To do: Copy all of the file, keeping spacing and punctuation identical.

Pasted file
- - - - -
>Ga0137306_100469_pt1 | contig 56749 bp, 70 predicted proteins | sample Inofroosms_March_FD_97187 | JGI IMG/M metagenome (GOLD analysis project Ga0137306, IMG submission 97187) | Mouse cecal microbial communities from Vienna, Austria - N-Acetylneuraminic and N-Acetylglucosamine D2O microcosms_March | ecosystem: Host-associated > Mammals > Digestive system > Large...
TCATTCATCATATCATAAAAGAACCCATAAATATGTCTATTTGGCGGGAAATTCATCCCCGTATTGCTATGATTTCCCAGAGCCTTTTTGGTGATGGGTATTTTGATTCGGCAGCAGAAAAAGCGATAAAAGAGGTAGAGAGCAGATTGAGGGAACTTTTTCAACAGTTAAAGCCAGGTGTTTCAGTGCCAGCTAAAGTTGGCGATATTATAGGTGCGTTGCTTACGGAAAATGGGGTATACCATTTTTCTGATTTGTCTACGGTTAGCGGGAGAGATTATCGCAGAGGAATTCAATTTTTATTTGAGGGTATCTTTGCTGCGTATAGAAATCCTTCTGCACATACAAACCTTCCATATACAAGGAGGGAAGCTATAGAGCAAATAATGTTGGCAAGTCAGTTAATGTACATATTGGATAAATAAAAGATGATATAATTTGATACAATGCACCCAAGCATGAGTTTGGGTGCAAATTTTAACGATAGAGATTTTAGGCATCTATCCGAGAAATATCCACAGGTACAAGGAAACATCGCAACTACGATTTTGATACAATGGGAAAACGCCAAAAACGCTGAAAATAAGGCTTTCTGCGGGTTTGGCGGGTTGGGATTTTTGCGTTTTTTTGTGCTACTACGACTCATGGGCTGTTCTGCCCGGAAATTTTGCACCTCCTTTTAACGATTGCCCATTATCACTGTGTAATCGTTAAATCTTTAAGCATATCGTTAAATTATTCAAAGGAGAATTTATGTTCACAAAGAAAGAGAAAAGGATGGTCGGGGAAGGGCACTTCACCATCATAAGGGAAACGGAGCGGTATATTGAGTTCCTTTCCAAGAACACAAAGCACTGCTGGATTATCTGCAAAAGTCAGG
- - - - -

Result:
>Ga0137306_100469_pt1 | contig 56749 bp, 70 predicted proteins | sample Inofroosms_March_FD_97187 | JGI IMG/M metagenome (GOLD analysis project Ga0137306, IMG submission 97187) | Mouse cecal microbial communities from Vienna, Austria - N-Acetylneuraminic and N-Acetylglucosamine D2O microcosms_March | ecosystem: Host-associated > Mammals > Digestive system > Large...
TCATTCATCATATCATAAAAGAACCCATAAATATGTCTATTTGGCGGGAAATTCATCCCCGTATTGCTATGATTTCCCAGAGCCTTTTTGGTGATGGGTATTTTGATTCGGCAGCAGAAAAAGCGATAAAAGAGGTAGAGAGCAGATTGAGGGAACTTTTTCAACAGTTAAAGCCAGGTGTTTCAGTGCCAGCTAAAGTTGGCGATATTATAGGTGCGTTGCTTACGGAAAATGGGGTATACCATTTTTCTGATTTGTCTACGGTTAGCGGGAGAGATTATCGCAGAGGAATTCAATTTTTATTTGAGGGTATCTTTGCTGCGTATAGAAATCCTTCTGCACATACAAACCTTCCATATACAAGGAGGGAAGCTATAGAGCAAATAATGTTGGCAAGTCAGTTAATGTACATATTGGATAAATAAAAGATGATATAATTTGATACAATGCACCCAAGCATGAGTTTGGGTGCAAATTTTAACGATAGAGATTTTAGGCATCTATCCGAGAAATATCCACAGGTACAAGGAAACATCGCAACTACGATTTTGATACAATGGGAAAACGCCAAAAACGCTGAAAATAAGGCTTTCTGCGGGTTTGGCGGGTTGGGATTTTTGCGTTTTTTTGTGCTACTACGACTCATGGGCTGTTCTGCCCGGAAATTTTGCACCTCCTTTTAACGATTGCCCATTATCACTGTGTAATCGTTAAATCTTTAAGCATATCGTTAAATTATTCAAAGGAGAATTTATGTTCACAAAGAAAGAGAAAAGGATGGTCGGGGAAGGGCACTTCACCATCATAAGGGAAACGGAGCGGTATATTGAGTTCCTTTCCAAGAACACAAAGCACTGCTGGATTATCTGCAAAAGTCAGG